10. gonzo
    Joined: Aug 2002
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    Location: Milwaukee, WI

    gonzo Senior Member

    I don't think an expert opinion would really be relevant. Everyone has an opinion, which doesn't mean the moving company will find it acceptable the day they show up for your boat. My advice is to find a company that will inspect the site and tell you what the cost and time will be. They may want to charge for the time; that's just fair. Their advice is invaluable. It will allow you to position the boat in the best way to load it later.
     
  11. michael pierzga
    Joined: Dec 2008
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    Location: spain

    michael pierzga Senior Member

    Big cranes can move any boat. Must be plenty of big boys in your part of the world. Call them in now, before you lay your keel, to make sure that there is no city ordinance or detail the prohibits crane use.


    As for transport Ive had 50 foot deep draft sailing yachts trucked down the east coast of the US. Best to contact a specialized yacht transport company for advice.
     

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  12. adt2
    Joined: Sep 2009
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    Location: Magnolia, Texas

    adt2 Senior Member

    Man, that is a big mother. My plan right now is to move the hull before the deck house is built, so she should be lower-profile than what you're showing in those photos. She'll still be ~17' wide, though.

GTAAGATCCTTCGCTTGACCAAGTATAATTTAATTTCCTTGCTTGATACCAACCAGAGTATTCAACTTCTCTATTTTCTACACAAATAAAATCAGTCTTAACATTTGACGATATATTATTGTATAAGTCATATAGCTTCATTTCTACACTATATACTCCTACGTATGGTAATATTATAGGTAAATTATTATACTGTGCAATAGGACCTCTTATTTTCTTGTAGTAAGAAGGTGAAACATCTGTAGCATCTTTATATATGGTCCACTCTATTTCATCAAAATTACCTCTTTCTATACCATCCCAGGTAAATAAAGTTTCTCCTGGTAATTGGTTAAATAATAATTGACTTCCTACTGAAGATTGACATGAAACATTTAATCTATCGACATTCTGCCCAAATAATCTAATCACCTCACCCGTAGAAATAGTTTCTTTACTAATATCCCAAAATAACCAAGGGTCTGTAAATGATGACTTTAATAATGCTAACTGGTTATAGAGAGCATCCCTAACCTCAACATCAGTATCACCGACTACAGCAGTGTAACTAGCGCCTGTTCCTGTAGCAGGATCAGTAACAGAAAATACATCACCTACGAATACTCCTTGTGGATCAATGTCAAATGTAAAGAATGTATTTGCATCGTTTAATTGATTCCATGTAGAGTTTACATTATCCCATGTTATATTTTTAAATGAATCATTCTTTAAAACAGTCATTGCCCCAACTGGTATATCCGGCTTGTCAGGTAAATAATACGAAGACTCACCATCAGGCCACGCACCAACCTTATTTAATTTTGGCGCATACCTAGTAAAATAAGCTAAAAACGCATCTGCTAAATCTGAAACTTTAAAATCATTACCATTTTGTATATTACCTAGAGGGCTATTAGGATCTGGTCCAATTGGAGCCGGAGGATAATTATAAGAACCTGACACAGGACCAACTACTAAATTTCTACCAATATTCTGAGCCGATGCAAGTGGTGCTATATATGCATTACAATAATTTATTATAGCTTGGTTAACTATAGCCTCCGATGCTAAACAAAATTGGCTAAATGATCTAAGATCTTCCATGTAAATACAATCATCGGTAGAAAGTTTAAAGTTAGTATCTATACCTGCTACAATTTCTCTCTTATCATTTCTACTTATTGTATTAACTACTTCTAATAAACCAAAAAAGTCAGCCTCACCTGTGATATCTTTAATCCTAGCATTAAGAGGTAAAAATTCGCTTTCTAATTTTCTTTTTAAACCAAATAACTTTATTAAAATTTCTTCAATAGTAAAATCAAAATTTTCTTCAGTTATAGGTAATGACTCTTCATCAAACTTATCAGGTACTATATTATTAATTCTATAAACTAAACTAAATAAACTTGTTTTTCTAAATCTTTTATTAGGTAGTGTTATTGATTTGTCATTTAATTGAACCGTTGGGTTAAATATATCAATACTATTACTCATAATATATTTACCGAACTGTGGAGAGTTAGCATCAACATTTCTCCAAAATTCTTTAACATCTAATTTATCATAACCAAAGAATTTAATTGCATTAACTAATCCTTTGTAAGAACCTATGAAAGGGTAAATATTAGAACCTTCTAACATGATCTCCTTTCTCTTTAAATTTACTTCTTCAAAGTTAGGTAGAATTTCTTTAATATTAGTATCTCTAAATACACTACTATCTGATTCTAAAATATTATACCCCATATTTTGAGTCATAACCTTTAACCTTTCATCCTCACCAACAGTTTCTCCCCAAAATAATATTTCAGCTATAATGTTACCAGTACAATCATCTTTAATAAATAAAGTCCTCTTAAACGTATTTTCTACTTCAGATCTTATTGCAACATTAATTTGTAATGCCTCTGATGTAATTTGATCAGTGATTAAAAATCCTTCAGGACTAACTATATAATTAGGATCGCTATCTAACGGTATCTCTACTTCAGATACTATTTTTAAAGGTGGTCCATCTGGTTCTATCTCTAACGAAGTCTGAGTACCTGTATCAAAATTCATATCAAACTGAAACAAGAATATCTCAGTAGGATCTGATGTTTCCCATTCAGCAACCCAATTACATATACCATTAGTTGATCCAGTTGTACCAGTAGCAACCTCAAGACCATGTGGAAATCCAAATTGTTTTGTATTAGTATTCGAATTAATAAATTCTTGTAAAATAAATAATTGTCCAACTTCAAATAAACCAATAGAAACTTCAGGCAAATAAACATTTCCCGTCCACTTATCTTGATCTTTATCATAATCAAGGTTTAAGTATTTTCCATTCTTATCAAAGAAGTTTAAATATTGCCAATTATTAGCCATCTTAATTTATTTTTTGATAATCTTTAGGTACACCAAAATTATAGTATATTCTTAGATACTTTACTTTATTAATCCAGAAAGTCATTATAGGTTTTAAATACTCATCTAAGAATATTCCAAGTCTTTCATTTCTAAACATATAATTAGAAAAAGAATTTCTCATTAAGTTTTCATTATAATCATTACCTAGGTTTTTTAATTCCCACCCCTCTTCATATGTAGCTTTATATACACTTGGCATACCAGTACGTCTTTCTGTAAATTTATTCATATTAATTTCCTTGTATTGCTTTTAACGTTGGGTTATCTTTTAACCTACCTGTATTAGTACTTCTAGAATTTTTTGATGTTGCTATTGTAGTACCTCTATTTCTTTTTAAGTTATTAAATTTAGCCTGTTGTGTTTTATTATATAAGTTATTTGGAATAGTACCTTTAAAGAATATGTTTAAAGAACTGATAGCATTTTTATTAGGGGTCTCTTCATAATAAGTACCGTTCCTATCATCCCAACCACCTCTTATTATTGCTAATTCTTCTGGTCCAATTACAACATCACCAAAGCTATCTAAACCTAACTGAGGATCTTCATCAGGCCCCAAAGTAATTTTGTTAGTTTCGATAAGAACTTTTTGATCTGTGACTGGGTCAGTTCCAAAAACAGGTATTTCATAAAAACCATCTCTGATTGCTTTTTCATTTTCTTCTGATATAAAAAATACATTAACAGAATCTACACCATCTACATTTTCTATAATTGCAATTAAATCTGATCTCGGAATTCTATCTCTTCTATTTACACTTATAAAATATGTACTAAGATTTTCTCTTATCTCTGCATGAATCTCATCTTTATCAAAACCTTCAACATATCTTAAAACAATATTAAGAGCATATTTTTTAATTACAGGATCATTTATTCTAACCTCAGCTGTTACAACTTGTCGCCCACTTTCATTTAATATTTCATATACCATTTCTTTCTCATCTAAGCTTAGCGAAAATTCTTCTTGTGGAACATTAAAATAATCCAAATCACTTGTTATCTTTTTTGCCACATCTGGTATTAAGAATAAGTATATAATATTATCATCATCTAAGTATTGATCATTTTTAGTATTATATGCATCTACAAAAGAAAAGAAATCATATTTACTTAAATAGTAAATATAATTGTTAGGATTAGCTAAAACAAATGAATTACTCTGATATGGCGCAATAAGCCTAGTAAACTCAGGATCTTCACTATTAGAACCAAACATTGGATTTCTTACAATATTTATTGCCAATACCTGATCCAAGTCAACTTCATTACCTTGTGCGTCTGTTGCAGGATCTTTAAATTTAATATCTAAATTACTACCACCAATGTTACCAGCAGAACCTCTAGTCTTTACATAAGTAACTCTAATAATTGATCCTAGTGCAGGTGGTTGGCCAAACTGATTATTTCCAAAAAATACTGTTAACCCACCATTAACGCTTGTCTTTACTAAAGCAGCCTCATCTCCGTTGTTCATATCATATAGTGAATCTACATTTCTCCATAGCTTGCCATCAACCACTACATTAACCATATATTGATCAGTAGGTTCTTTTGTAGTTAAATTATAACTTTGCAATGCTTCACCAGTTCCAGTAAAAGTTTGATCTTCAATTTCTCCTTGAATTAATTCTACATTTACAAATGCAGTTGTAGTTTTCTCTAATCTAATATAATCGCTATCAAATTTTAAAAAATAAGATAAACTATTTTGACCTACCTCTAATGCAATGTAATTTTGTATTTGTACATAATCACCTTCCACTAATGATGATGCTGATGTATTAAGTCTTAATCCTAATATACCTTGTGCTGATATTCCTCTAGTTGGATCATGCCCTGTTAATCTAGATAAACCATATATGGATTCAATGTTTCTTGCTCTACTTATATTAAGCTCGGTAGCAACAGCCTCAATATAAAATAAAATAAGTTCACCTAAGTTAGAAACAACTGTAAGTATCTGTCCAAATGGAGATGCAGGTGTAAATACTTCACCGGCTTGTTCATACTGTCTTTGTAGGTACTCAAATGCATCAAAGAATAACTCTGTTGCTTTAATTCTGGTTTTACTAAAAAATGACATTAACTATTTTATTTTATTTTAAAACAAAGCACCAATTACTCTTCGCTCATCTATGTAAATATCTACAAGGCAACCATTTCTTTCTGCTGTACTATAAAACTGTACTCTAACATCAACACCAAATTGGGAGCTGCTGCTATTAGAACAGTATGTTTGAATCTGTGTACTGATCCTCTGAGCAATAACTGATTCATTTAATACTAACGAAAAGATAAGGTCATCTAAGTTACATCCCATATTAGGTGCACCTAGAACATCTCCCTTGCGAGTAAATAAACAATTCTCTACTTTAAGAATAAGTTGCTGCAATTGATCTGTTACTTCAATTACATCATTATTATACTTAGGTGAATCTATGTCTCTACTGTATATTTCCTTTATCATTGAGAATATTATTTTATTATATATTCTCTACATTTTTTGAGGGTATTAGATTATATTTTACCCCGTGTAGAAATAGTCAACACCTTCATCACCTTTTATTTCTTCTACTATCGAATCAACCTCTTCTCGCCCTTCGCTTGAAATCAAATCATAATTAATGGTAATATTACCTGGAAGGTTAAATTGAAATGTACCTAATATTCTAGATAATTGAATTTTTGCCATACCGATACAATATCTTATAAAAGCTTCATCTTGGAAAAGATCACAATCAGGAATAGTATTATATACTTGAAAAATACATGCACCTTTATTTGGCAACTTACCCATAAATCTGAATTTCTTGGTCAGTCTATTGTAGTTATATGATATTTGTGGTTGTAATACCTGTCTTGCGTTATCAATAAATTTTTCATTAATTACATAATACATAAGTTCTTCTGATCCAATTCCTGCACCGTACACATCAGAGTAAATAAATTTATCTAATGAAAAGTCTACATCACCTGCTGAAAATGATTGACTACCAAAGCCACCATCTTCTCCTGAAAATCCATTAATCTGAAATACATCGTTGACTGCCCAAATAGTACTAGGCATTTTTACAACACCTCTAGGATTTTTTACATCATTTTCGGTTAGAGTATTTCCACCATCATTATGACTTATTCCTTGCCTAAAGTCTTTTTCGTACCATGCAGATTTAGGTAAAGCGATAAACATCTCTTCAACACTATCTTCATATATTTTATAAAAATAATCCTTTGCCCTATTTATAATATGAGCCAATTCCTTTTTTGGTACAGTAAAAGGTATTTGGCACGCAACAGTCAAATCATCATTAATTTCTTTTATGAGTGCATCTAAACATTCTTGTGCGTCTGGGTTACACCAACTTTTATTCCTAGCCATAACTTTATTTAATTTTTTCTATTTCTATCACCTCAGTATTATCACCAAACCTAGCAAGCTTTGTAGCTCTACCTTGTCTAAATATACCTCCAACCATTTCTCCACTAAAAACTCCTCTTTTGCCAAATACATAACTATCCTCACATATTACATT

13. gonzo
    Joined: Aug 2002
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    Location: Milwaukee, WI

    gonzo Senior Member

    You could also leave the keel off to keep the hull lower.
     
  14. Fanie
    Joined: Oct 2007
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    Location: Colonial "Sick Africa"

    Fanie Fanie

    Hows your mother LOL.

    Guy about 15km from us built a beeeg boat, during this time they changed roads, bridges (and never consulted this person LOL). Ended up no way he could get the boat to water.

    Damn boats are always too big on land.

    It's usually not a consideration, but if you could take the boat down in parts perhaps ?
    Compass today, rudder tomorrow, head on Friday... :D
     

  15. gonzo
    Joined: Aug 2002
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    Location: Milwaukee, WI

    gonzo Senior Member

    You are in a state or national forest, aren't you? There is a river East and North. Is there where you will launch or do you need to go all the way to Bay City?